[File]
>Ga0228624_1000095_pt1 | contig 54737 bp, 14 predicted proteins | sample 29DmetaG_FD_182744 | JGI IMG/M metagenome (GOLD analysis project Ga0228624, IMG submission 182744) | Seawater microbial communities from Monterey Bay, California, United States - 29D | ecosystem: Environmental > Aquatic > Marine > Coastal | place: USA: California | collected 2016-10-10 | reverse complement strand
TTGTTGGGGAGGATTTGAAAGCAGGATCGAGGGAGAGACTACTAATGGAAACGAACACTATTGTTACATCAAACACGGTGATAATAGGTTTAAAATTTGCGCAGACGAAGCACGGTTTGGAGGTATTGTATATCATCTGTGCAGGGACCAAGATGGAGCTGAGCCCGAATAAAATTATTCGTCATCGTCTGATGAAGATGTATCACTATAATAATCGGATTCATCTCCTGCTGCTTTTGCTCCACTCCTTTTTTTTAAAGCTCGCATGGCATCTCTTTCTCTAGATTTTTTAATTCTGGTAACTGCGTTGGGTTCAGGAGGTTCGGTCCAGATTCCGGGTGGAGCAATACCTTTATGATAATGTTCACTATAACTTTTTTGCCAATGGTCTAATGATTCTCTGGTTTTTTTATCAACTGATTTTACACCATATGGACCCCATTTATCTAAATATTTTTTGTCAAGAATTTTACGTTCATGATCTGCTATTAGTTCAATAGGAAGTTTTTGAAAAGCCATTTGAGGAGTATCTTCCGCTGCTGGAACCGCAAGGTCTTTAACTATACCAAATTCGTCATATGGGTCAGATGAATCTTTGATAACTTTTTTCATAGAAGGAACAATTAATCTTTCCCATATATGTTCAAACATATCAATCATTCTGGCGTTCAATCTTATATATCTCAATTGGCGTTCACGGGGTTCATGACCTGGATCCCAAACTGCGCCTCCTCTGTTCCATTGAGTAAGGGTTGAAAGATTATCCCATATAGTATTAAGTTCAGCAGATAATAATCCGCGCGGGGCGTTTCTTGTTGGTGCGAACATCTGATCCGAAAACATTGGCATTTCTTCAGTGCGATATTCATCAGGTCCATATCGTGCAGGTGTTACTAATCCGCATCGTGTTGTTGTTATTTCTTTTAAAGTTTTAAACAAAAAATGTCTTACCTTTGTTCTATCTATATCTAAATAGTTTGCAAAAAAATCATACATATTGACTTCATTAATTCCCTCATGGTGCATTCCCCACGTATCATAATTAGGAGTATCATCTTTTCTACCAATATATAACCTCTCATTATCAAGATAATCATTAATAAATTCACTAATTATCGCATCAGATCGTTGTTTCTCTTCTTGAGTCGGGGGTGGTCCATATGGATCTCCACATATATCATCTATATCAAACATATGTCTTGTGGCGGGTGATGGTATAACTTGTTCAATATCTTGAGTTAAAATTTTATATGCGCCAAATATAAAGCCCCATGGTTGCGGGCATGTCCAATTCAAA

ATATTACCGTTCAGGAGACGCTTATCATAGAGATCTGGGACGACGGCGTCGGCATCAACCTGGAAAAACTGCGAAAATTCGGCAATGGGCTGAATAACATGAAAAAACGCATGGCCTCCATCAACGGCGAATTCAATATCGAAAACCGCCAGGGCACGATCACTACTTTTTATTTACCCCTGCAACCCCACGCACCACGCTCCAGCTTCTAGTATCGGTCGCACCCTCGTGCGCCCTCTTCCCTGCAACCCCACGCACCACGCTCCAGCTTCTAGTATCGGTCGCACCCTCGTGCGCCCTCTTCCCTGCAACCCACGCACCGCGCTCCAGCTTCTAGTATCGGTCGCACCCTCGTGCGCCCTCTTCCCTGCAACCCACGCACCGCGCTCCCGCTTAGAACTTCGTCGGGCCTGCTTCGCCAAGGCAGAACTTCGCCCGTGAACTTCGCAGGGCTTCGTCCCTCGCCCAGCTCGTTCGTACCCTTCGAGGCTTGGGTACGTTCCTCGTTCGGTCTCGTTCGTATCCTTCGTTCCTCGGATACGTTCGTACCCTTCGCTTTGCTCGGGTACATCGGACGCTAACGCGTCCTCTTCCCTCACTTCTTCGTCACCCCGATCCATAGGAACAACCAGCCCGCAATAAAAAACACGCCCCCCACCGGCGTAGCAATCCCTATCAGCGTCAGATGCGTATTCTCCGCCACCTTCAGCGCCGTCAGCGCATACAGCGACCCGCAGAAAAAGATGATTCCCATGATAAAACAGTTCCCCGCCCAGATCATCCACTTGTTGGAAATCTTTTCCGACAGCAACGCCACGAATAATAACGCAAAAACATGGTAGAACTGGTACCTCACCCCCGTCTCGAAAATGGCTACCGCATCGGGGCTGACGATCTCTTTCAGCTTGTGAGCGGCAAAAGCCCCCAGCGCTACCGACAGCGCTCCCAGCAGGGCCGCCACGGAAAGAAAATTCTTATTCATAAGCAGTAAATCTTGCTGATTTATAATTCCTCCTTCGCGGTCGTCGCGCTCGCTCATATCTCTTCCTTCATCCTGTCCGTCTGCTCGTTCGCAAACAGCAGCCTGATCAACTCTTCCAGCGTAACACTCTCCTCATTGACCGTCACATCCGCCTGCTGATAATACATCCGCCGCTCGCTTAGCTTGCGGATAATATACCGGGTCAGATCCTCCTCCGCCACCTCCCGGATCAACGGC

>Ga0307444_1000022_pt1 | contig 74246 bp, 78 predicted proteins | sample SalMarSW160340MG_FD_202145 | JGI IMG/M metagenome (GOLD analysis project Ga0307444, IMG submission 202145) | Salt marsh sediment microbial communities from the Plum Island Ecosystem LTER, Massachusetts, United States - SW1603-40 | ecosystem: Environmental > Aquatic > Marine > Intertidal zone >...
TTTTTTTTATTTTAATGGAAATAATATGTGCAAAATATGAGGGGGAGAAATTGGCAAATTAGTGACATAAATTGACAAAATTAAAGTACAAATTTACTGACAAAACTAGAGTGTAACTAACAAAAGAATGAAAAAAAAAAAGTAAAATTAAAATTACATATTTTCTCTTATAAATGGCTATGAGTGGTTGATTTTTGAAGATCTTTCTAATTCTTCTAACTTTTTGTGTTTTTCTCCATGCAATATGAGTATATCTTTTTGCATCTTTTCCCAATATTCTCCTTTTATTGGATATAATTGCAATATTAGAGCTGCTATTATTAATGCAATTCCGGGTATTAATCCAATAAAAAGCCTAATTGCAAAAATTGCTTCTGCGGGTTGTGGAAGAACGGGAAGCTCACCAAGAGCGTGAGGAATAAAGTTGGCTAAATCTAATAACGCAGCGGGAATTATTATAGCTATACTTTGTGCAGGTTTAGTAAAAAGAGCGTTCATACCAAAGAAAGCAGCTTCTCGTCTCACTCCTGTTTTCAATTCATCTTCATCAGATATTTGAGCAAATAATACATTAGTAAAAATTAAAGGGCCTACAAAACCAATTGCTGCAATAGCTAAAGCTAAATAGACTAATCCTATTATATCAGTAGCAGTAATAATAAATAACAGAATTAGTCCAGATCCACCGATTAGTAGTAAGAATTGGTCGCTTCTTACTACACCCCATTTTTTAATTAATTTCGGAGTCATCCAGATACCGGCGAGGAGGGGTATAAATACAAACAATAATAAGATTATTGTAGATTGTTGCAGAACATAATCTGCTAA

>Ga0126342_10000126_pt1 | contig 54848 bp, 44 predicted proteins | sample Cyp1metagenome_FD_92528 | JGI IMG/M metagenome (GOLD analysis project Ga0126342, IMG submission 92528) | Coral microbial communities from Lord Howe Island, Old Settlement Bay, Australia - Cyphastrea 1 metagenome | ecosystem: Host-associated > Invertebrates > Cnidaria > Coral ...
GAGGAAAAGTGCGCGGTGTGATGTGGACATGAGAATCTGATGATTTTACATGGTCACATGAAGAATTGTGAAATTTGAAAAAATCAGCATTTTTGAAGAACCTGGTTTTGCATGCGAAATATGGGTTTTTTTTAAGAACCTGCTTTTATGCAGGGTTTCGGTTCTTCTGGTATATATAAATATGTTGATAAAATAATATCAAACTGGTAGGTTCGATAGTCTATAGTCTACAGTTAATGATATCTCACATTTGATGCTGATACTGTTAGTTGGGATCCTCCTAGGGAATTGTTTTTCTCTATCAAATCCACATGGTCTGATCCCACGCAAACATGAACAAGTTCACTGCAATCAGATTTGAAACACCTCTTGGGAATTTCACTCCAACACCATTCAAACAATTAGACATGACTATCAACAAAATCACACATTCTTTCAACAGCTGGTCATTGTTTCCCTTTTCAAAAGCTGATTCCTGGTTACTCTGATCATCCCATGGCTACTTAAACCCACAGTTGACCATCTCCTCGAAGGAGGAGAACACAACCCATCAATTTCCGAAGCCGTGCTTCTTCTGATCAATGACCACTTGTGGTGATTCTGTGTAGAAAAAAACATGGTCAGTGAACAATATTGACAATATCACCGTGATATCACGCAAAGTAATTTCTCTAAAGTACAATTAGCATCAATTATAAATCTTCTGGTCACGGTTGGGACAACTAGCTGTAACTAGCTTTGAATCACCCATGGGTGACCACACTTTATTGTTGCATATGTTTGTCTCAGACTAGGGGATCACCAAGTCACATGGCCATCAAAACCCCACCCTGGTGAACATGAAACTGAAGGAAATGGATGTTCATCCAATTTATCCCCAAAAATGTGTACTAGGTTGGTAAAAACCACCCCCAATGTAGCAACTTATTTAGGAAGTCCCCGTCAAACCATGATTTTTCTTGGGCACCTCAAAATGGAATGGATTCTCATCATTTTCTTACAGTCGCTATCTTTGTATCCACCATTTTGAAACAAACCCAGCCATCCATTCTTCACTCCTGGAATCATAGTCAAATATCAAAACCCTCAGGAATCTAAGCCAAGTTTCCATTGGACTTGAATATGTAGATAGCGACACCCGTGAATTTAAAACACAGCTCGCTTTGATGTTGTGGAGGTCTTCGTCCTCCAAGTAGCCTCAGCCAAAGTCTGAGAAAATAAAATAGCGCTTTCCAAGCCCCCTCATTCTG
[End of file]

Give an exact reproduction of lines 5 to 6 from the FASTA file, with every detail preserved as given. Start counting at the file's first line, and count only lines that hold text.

TTTTTTTTATTTTAATGGAAATAATATGTGCAAAATATGAGGGGGAGAAATTGGCAAATTAGTGACATAAATTGACAAAATTAAAGTACAAATTTACTGACAAAACTAGAGTGTAACTAACAAAAGAATGAAAAAAAAAAAGTAAAATTAAAATTACATATTTTCTCTTATAAATGGCTATGAGTGGTTGATTTTTGAAGATCTTTCTAATTCTTCTAACTTTTTGTGTTTTTCTCCATGCAATATGAGTATATCTTTTTGCATCTTTTCCCAATATTCTCCTTTTATTGGATATAATTGCAATATTAGAGCTGCTATTATTAATGCAATTCCGGGTATTAATCCAATAAAAAGCCTAATTGCAAAAATTGCTTCTGCGGGTTGTGGAAGAACGGGAAGCTCACCAAGAGCGTGAGGAATAAAGTTGGCTAAATCTAATAACGCAGCGGGAATTATTATAGCTATACTTTGTGCAGGTTTAGTAAAAAGAGCGTTCATACCAAAGAAAGCAGCTTCTCGTCTCACTCCTGTTTTCAATTCATCTTCATCAGATATTTGAGCAAATAATACATTAGTAAAAATTAAAGGGCCTACAAAACCAATTGCTGCAATAGCTAAAGCTAAATAGACTAATCCTATTATATCAGTAGCAGTAATAATAAATAACAGAATTAGTCCAGATCCACCGATTAGTAGTAAGAATTGGTCGCTTCTTACTACACCCCATTTTTTAATTAATTTCGGAGTCATCCAGATACCGGCGAGGAGGGGTATAAATACAAACAATAATAAGATTATTGTAGATTGTTGCAGAACATAATCTGCTAA

>Ga0126342_10000126_pt1 | contig 54848 bp, 44 predicted proteins | sample Cyp1metagenome_FD_92528 | JGI IMG/M metagenome (GOLD analysis project Ga0126342, IMG submission 92528) | Coral microbial communities from Lord Howe Island, Old Settlement Bay, Australia - Cyphastrea 1 metagenome | ecosystem: Host-associated > Invertebrates > Cnidaria > Coral ...